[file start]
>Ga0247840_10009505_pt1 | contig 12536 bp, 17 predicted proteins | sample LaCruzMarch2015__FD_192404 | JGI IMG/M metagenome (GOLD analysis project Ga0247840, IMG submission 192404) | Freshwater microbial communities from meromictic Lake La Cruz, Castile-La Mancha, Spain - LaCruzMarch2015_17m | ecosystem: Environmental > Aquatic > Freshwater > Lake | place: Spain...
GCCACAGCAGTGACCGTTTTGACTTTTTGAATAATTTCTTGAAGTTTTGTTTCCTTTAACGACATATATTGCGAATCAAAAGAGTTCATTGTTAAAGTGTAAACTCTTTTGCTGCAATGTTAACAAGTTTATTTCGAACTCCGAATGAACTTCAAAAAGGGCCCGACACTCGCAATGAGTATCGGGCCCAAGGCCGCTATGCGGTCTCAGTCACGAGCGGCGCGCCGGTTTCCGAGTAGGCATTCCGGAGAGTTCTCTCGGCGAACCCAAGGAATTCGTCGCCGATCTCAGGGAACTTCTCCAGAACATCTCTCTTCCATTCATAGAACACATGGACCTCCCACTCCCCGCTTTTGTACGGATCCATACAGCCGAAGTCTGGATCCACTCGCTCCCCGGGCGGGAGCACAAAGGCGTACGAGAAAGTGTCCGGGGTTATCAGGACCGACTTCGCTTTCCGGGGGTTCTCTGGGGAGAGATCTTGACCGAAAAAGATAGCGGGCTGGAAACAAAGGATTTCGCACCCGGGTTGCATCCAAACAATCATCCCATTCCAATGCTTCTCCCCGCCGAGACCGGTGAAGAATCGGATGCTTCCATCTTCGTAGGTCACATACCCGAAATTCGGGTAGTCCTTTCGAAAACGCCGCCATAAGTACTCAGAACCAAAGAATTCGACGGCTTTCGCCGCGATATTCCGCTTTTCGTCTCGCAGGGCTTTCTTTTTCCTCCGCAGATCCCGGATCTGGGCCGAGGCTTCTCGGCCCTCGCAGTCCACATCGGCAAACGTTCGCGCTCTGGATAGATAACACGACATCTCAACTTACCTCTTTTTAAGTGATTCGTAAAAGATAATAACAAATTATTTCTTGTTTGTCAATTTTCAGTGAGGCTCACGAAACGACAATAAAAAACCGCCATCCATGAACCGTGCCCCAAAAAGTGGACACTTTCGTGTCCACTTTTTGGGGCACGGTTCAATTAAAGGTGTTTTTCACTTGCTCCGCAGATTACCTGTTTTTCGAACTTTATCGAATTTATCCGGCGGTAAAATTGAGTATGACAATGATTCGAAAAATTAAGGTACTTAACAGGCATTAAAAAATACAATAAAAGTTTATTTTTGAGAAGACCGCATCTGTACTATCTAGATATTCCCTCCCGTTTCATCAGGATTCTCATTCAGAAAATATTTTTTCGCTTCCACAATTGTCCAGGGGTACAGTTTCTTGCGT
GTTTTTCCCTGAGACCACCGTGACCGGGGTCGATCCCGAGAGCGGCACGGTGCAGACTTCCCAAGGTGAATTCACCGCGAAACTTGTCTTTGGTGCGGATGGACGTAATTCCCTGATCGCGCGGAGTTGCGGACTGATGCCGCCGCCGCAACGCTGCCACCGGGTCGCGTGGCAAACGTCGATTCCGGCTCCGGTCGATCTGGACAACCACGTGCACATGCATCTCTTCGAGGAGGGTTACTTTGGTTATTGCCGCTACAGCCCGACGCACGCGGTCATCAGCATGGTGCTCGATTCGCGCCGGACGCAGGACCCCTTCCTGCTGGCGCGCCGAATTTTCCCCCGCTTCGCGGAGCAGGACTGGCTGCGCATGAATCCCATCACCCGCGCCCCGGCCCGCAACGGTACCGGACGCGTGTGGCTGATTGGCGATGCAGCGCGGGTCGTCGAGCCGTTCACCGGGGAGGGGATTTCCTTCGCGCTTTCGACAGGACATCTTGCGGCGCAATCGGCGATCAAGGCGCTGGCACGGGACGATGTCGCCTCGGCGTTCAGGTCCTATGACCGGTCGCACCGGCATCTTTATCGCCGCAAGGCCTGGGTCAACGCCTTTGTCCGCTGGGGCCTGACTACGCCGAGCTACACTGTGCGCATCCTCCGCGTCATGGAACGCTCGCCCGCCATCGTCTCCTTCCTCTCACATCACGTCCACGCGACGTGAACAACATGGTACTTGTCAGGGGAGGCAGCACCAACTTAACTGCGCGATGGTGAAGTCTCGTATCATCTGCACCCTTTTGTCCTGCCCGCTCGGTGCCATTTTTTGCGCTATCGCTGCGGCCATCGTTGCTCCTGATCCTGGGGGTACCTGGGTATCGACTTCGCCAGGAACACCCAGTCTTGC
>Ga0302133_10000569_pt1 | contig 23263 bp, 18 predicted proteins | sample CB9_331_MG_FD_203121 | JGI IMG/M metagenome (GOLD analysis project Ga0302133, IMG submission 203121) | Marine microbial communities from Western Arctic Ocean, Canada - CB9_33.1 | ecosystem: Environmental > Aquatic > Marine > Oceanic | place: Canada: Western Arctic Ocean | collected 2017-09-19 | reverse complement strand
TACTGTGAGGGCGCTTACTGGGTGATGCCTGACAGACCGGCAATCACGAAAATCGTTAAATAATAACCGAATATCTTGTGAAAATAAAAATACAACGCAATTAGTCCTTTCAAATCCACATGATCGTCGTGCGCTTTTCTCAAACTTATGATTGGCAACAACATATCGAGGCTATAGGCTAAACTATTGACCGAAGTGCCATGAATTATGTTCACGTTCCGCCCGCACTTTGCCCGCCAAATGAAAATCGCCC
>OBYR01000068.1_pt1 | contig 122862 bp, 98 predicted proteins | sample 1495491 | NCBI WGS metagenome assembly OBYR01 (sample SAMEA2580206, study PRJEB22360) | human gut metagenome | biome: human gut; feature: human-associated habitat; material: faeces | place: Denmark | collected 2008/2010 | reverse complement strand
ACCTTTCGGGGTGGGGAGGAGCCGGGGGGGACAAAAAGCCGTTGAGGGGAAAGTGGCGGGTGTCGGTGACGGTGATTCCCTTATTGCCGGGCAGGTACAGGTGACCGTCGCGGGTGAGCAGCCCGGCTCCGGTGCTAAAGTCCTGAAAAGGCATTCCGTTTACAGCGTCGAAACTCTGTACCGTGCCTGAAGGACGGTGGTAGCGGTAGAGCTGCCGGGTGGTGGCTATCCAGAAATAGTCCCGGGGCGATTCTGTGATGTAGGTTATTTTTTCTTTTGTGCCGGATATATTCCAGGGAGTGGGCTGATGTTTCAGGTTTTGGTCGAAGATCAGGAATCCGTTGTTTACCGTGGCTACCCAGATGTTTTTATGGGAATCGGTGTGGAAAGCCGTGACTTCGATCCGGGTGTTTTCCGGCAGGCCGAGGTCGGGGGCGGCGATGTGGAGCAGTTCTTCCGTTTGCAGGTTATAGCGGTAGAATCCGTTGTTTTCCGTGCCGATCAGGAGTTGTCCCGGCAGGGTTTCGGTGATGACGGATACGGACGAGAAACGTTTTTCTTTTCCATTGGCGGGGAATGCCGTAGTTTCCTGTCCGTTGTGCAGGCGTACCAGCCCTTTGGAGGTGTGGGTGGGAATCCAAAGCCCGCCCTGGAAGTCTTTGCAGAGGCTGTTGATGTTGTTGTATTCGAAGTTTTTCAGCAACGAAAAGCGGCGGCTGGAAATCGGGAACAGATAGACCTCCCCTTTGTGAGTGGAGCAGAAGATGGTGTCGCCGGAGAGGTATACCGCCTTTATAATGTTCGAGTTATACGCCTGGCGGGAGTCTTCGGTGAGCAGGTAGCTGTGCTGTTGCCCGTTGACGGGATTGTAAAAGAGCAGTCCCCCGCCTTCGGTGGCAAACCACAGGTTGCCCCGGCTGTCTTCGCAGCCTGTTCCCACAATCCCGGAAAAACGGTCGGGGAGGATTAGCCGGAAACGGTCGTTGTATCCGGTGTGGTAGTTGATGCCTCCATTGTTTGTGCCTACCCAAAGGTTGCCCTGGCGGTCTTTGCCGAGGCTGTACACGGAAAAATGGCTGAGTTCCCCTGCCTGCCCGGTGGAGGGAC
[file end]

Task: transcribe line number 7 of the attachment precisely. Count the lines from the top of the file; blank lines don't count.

ACCTTTCGGGGTGGGGAGGAGCCGGGGGGGACAAAAAGCCGTTGAGGGGAAAGTGGCGGGTGTCGGTGACGGTGATTCCCTTATTGCCGGGCAGGTACAGGTGACCGTCGCGGGTGAGCAGCCCGGCTCCGGTGCTAAAGTCCTGAAAAGGCATTCCGTTTACAGCGTCGAAACTCTGTACCGTGCCTGAAGGACGGTGGTAGCGGTAGAGCTGCCGGGTGGTGGCTATCCAGAAATAGTCCCGGGGCGATTCTGTGATGTAGGTTATTTTTTCTTTTGTGCCGGATATATTCCAGGGAGTGGGCTGATGTTTCAGGTTTTGGTCGAAGATCAGGAATCCGTTGTTTACCGTGGCTACCCAGATGTTTTTATGGGAATCGGTGTGGAAAGCCGTGACTTCGATCCGGGTGTTTTCCGGCAGGCCGAGGTCGGGGGCGGCGATGTGGAGCAGTTCTTCCGTTTGCAGGTTATAGCGGTAGAATCCGTTGTTTTCCGTGCCGATCAGGAGTTGTCCCGGCAGGGTTTCGGTGATGACGGATACGGACGAGAAACGTTTTTCTTTTCCATTGGCGGGGAATGCCGTAGTTTCCTGTCCGTTGTGCAGGCGTACCAGCCCTTTGGAGGTGTGGGTGGGAATCCAAAGCCCGCCCTGGAAGTCTTTGCAGAGGCTGTTGATGTTGTTGTATTCGAAGTTTTTCAGCAACGAAAAGCGGCGGCTGGAAATCGGGAACAGATAGACCTCCCCTTTGTGAGTGGAGCAGAAGATGGTGTCGCCGGAGAGGTATACCGCCTTTATAATGTTCGAGTTATACGCCTGGCGGGAGTCTTCGGTGAGCAGGTAGCTGTGCTGTTGCCCGTTGACGGGATTGTAAAAGAGCAGTCCCCCGCCTTCGGTGGCAAACCACAGGTTGCCCCGGCTGTCTTCGCAGCCTGTTCCCACAATCCCGGAAAAACGGTCGGGGAGGATTAGCCGGAAACGGTCGTTGTATCCGGTGTGGTAGTTGATGCCTCCATTGTTTGTGCCTACCCAAAGGTTGCCCTGGCGGTCTTTGCCGAGGCTGTACACGGAAAAATGGCTGAGTTCCCCTGCCTGCCCGGTGGAGGGAC